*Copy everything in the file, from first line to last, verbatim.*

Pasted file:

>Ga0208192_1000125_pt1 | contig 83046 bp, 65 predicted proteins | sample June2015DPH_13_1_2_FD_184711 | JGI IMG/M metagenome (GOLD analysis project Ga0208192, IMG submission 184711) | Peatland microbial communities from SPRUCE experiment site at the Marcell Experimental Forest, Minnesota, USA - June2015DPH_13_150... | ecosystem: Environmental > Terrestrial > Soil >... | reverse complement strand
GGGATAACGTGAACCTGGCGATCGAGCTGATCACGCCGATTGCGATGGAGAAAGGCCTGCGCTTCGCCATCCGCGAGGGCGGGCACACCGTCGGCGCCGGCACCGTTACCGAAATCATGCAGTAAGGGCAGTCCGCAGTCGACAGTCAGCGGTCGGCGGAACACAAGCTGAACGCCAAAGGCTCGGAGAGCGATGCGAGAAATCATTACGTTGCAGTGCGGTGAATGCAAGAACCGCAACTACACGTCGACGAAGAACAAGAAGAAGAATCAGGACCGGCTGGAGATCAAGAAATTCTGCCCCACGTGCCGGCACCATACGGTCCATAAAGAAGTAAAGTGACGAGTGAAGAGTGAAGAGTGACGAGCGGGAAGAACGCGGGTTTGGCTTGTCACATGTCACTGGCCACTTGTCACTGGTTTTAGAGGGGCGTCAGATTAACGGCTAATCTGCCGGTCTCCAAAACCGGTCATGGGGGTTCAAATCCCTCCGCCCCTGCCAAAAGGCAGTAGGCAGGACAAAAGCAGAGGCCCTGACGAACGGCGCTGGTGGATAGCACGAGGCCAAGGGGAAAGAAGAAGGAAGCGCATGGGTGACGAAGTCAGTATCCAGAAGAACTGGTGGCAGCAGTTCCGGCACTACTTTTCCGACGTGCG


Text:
>Ga0208192_1000125_pt1 | contig 83046 bp, 65 predicted proteins | sample June2015DPH_13_1_2_FD_184711 | JGI IMG/M metagenome (GOLD analysis project Ga0208192, IMG submission 184711) | Peatland microbial communities from SPRUCE experiment site at the Marcell Experimental Forest, Minnesota, USA - June2015DPH_13_150... | ecosystem: Environmental > Terrestrial > Soil >... | reverse complement strand
GGGATAACGTGAACCTGGCGATCGAGCTGATCACGCCGATTGCGATGGAGAAAGGCCTGCGCTTCGCCATCCGCGAGGGCGGGCACACCGTCGGCGCCGGCACCGTTACCGAAATCATGCAGTAAGGGCAGTCCGCAGTCGACAGTCAGCGGTCGGCGGAACACAAGCTGAACGCCAAAGGCTCGGAGAGCGATGCGAGAAATCATTACGTTGCAGTGCGGTGAATGCAAGAACCGCAACTACACGTCGACGAAGAACAAGAAGAAGAATCAGGACCGGCTGGAGATCAAGAAATTCTGCCCCACGTGCCGGCACCATACGGTCCATAAAGAAGTAAAGTGACGAGTGAAGAGTGAAGAGTGACGAGCGGGAAGAACGCGGGTTTGGCTTGTCACATGTCACTGGCCACTTGTCACTGGTTTTAGAGGGGCGTCAGATTAACGGCTAATCTGCCGGTCTCCAAAACCGGTCATGGGGGTTCAAATCCCTCCGCCCCTGCCAAAAGGCAGTAGGCAGGACAAAAGCAGAGGCCCTGACGAACGGCGCTGGTGGATAGCACGAGGCCAAGGGGAAAGAAGAAGGAAGCGCATGGGTGACGAAGTCAGTATCCAGAAGAACTGGTGGCAGCAGTTCCGGCACTACTTTTCCGACGTGCG